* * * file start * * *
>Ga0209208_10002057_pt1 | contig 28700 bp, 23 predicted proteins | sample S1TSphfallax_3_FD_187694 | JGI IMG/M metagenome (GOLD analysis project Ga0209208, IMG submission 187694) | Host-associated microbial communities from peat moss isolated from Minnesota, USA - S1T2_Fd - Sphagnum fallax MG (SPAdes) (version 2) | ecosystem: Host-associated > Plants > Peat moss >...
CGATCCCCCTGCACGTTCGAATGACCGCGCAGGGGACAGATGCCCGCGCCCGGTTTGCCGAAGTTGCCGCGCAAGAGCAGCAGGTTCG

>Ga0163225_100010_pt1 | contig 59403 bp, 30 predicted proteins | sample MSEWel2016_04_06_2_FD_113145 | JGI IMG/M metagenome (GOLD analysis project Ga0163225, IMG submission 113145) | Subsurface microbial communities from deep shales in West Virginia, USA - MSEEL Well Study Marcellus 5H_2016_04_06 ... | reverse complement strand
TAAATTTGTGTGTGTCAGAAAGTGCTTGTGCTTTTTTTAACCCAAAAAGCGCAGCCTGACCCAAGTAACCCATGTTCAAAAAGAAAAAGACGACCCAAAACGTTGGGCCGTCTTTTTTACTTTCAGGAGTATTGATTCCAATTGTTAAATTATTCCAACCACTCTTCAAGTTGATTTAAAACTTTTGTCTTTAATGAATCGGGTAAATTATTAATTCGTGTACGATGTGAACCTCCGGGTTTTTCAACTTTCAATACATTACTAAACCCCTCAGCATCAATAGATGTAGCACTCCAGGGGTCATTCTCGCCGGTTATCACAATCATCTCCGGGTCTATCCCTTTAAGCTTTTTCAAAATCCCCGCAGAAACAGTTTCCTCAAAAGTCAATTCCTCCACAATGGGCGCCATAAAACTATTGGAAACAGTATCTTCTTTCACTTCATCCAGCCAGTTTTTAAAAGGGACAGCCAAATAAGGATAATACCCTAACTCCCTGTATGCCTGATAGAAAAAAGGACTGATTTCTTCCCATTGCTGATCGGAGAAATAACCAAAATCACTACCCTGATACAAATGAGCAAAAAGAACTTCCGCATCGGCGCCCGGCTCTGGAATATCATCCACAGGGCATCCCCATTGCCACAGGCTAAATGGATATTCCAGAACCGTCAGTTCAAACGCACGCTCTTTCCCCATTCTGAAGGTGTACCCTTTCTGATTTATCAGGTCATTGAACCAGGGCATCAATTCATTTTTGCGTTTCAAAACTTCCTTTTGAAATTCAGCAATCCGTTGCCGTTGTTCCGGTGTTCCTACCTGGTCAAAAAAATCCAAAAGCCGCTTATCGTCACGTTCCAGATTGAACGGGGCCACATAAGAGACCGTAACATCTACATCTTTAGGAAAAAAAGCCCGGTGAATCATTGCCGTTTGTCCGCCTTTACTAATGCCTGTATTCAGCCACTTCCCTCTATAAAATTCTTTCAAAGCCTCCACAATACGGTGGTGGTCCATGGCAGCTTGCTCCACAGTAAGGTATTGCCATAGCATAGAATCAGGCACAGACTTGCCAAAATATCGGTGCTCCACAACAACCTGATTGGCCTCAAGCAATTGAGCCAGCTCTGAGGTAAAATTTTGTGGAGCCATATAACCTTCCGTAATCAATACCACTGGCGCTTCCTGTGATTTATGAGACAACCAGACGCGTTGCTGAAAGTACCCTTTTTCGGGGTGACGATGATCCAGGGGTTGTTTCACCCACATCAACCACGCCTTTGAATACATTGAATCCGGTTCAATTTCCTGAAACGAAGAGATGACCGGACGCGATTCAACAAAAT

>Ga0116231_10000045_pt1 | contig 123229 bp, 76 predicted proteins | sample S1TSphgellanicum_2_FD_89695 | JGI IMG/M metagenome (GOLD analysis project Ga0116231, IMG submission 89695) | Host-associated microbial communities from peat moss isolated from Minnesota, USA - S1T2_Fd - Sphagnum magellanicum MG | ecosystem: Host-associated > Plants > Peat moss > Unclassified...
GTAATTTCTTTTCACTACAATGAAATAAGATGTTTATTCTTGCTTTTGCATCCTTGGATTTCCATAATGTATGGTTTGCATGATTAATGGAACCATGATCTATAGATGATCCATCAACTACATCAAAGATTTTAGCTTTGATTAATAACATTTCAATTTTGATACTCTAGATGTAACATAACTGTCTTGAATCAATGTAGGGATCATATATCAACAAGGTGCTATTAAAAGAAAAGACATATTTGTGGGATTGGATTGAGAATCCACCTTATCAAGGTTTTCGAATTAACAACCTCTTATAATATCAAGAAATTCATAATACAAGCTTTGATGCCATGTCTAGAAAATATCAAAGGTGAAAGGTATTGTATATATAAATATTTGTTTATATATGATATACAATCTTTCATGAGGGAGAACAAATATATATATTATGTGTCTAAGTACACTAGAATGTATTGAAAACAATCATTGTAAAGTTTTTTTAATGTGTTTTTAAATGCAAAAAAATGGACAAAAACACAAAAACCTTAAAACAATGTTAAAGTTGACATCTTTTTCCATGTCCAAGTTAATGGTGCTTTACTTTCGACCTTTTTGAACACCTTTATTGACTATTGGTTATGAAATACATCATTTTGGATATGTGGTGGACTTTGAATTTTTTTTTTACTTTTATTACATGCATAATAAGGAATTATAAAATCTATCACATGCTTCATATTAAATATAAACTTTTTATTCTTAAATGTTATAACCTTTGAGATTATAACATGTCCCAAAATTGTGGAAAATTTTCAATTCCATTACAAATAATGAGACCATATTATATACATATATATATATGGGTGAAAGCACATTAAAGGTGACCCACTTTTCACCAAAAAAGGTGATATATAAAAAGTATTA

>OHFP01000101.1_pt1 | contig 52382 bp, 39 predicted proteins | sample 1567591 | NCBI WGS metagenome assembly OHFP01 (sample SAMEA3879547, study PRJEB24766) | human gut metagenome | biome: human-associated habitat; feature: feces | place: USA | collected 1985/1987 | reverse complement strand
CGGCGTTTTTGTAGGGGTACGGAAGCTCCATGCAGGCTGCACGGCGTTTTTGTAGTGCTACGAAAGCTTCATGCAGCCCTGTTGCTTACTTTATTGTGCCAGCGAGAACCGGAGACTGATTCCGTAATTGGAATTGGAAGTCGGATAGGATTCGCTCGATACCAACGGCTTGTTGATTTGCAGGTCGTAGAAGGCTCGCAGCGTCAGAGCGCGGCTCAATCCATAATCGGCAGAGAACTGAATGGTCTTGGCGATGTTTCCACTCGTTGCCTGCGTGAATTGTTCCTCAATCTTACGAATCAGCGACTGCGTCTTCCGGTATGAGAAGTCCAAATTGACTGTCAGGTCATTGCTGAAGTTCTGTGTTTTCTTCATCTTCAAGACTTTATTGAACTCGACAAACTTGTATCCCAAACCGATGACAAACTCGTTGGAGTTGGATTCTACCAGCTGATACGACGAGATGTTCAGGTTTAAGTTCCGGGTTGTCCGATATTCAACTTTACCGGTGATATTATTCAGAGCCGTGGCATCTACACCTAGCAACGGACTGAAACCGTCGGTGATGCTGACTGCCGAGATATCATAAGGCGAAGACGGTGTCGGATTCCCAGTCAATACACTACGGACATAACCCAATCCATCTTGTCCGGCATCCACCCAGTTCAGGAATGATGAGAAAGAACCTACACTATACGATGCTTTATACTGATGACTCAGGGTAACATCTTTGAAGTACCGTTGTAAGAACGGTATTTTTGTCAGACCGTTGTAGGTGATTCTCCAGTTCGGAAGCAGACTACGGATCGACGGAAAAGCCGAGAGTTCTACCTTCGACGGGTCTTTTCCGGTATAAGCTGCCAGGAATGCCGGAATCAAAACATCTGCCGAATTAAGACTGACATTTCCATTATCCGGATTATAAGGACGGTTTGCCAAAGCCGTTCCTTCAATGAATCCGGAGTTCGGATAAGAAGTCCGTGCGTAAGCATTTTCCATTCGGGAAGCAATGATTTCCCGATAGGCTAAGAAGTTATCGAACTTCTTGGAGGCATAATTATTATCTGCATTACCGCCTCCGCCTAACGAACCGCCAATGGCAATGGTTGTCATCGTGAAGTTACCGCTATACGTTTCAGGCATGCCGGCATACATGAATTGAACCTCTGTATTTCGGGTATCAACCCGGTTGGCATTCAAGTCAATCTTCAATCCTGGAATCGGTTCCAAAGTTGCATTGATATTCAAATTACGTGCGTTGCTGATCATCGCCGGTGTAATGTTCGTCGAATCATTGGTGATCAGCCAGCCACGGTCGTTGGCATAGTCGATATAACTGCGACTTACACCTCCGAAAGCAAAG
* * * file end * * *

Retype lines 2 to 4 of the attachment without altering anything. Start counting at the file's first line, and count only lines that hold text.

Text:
CGATCCCCCTGCACGTTCGAATGACCGCGCAGGGGACAGATGCCCGCGCCCGGTTTGCCGAAGTTGCCGCGCAAGAGCAGCAGGTTCG

>Ga0163225_100010_pt1 | contig 59403 bp, 30 predicted proteins | sample MSEWel2016_04_06_2_FD_113145 | JGI IMG/M metagenome (GOLD analysis project Ga0163225, IMG submission 113145) | Subsurface microbial communities from deep shales in West Virginia, USA - MSEEL Well Study Marcellus 5H_2016_04_06 ... | reverse complement strand
TAAATTTGTGTGTGTCAGAAAGTGCTTGTGCTTTTTTTAACCCAAAAAGCGCAGCCTGACCCAAGTAACCCATGTTCAAAAAGAAAAAGACGACCCAAAACGTTGGGCCGTCTTTTTTACTTTCAGGAGTATTGATTCCAATTGTTAAATTATTCCAACCACTCTTCAAGTTGATTTAAAACTTTTGTCTTTAATGAATCGGGTAAATTATTAATTCGTGTACGATGTGAACCTCCGGGTTTTTCAACTTTCAATACATTACTAAACCCCTCAGCATCAATAGATGTAGCACTCCAGGGGTCATTCTCGCCGGTTATCACAATCATCTCCGGGTCTATCCCTTTAAGCTTTTTCAAAATCCCCGCAGAAACAGTTTCCTCAAAAGTCAATTCCTCCACAATGGGCGCCATAAAACTATTGGAAACAGTATCTTCTTTCACTTCATCCAGCCAGTTTTTAAAAGGGACAGCCAAATAAGGATAATACCCTAACTCCCTGTATGCCTGATAGAAAAAAGGACTGATTTCTTCCCATTGCTGATCGGAGAAATAACCAAAATCACTACCCTGATACAAATGAGCAAAAAGAACTTCCGCATCGGCGCCCGGCTCTGGAATATCATCCACAGGGCATCCCCATTGCCACAGGCTAAATGGATATTCCAGAACCGTCAGTTCAAACGCACGCTCTTTCCCCATTCTGAAGGTGTACCCTTTCTGATTTATCAGGTCATTGAACCAGGGCATCAATTCATTTTTGCGTTTCAAAACTTCCTTTTGAAATTCAGCAATCCGTTGCCGTTGTTCCGGTGTTCCTACCTGGTCAAAAAAATCCAAAAGCCGCTTATCGTCACGTTCCAGATTGAACGGGGCCACATAAGAGACCGTAACATCTACATCTTTAGGAAAAAAAGCCCGGTGAATCATTGCCGTTTGTCCGCCTTTACTAATGCCTGTATTCAGCCACTTCCCTCTATAAAATTCTTTCAAAGCCTCCACAATACGGTGGTGGTCCATGGCAGCTTGCTCCACAGTAAGGTATTGCCATAGCATAGAATCAGGCACAGACTTGCCAAAATATCGGTGCTCCACAACAACCTGATTGGCCTCAAGCAATTGAGCCAGCTCTGAGGTAAAATTTTGTGGAGCCATATAACCTTCCGTAATCAATACCACTGGCGCTTCCTGTGATTTATGAGACAACCAGACGCGTTGCTGAAAGTACCCTTTTTCGGGGTGACGATGATCCAGGGGTTGTTTCACCCACATCAACCACGCCTTTGAATACATTGAATCCGGTTCAATTTCCTGAAACGAAGAGATGACCGGACGCGATTCAACAAAAT